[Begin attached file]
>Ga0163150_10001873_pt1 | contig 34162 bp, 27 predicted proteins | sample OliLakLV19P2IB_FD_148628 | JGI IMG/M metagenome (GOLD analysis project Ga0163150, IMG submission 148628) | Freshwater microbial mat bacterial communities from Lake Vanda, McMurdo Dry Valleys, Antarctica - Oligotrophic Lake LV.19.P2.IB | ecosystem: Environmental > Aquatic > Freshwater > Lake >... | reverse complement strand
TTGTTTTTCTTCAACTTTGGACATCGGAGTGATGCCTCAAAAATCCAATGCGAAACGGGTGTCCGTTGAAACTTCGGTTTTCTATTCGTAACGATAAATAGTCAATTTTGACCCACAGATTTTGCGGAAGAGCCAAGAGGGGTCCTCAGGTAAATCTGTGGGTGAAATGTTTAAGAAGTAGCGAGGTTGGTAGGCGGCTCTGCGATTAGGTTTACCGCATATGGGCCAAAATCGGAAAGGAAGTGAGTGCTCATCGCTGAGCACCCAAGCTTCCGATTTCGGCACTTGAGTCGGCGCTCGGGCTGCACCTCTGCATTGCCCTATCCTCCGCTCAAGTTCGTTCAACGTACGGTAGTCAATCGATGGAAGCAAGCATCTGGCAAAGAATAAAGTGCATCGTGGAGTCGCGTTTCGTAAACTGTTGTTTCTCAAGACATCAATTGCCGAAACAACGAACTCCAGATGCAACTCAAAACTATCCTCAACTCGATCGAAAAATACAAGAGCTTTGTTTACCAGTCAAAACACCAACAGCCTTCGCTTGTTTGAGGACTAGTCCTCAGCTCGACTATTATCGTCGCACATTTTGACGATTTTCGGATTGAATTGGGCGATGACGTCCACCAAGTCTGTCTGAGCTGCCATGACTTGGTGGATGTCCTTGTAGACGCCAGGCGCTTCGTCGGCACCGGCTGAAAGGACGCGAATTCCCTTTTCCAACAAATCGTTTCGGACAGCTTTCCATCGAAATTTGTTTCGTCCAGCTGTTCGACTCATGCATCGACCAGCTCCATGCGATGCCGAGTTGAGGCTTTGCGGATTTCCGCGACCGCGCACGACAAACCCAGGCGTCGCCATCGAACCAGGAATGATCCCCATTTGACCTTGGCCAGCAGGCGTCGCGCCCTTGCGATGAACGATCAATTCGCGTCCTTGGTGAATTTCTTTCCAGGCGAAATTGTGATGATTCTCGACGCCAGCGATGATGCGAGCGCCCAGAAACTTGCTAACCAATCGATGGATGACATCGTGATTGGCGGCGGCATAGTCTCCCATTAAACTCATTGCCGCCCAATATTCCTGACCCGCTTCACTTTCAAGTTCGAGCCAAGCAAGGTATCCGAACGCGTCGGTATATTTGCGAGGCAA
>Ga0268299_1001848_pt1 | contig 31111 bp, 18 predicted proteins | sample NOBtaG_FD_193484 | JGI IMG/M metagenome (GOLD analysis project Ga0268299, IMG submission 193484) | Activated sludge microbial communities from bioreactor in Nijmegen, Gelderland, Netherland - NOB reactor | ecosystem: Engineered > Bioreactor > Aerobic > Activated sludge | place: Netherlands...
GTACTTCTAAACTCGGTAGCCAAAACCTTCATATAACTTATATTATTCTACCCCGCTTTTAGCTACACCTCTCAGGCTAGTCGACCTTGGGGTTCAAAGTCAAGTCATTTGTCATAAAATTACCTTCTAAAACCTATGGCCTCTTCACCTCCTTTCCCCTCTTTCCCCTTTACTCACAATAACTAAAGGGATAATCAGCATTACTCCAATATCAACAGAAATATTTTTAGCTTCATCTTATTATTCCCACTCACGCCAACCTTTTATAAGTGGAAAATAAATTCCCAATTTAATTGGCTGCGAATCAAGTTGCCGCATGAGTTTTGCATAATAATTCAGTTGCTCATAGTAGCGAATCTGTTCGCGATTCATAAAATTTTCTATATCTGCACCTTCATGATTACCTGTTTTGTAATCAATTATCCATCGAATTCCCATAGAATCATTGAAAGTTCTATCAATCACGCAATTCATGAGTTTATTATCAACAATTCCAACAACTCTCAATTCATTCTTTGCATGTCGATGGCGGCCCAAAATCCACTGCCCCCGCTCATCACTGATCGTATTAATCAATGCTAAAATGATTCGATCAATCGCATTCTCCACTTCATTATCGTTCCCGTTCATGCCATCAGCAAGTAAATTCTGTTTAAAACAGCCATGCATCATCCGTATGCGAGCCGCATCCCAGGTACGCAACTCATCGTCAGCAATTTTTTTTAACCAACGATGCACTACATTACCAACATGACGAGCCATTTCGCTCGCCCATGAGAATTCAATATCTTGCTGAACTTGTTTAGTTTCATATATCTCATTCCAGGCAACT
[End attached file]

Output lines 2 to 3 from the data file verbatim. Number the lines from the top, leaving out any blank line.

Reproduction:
TTGTTTTTCTTCAACTTTGGACATCGGAGTGATGCCTCAAAAATCCAATGCGAAACGGGTGTCCGTTGAAACTTCGGTTTTCTATTCGTAACGATAAATAGTCAATTTTGACCCACAGATTTTGCGGAAGAGCCAAGAGGGGTCCTCAGGTAAATCTGTGGGTGAAATGTTTAAGAAGTAGCGAGGTTGGTAGGCGGCTCTGCGATTAGGTTTACCGCATATGGGCCAAAATCGGAAAGGAAGTGAGTGCTCATCGCTGAGCACCCAAGCTTCCGATTTCGGCACTTGAGTCGGCGCTCGGGCTGCACCTCTGCATTGCCCTATCCTCCGCTCAAGTTCGTTCAACGTACGGTAGTCAATCGATGGAAGCAAGCATCTGGCAAAGAATAAAGTGCATCGTGGAGTCGCGTTTCGTAAACTGTTGTTTCTCAAGACATCAATTGCCGAAACAACGAACTCCAGATGCAACTCAAAACTATCCTCAACTCGATCGAAAAATACAAGAGCTTTGTTTACCAGTCAAAACACCAACAGCCTTCGCTTGTTTGAGGACTAGTCCTCAGCTCGACTATTATCGTCGCACATTTTGACGATTTTCGGATTGAATTGGGCGATGACGTCCACCAAGTCTGTCTGAGCTGCCATGACTTGGTGGATGTCCTTGTAGACGCCAGGCGCTTCGTCGGCACCGGCTGAAAGGACGCGAATTCCCTTTTCCAACAAATCGTTTCGGACAGCTTTCCATCGAAATTTGTTTCGTCCAGCTGTTCGACTCATGCATCGACCAGCTCCATGCGATGCCGAGTTGAGGCTTTGCGGATTTCCGCGACCGCGCACGACAAACCCAGGCGTCGCCATCGAACCAGGAATGATCCCCATTTGACCTTGGCCAGCAGGCGTCGCGCCCTTGCGATGAACGATCAATTCGCGTCCTTGGTGAATTTCTTTCCAGGCGAAATTGTGATGATTCTCGACGCCAGCGATGATGCGAGCGCCCAGAAACTTGCTAACCAATCGATGGATGACATCGTGATTGGCGGCGGCATAGTCTCCCATTAAACTCATTGCCGCCCAATATTCCTGACCCGCTTCACTTTCAAGTTCGAGCCAAGCAAGGTATCCGAACGCGTCGGTATATTTGCGAGGCAA
>Ga0268299_1001848_pt1 | contig 31111 bp, 18 predicted proteins | sample NOBtaG_FD_193484 | JGI IMG/M metagenome (GOLD analysis project Ga0268299, IMG submission 193484) | Activated sludge microbial communities from bioreactor in Nijmegen, Gelderland, Netherland - NOB reactor | ecosystem: Engineered > Bioreactor > Aerobic > Activated sludge | place: Netherlands...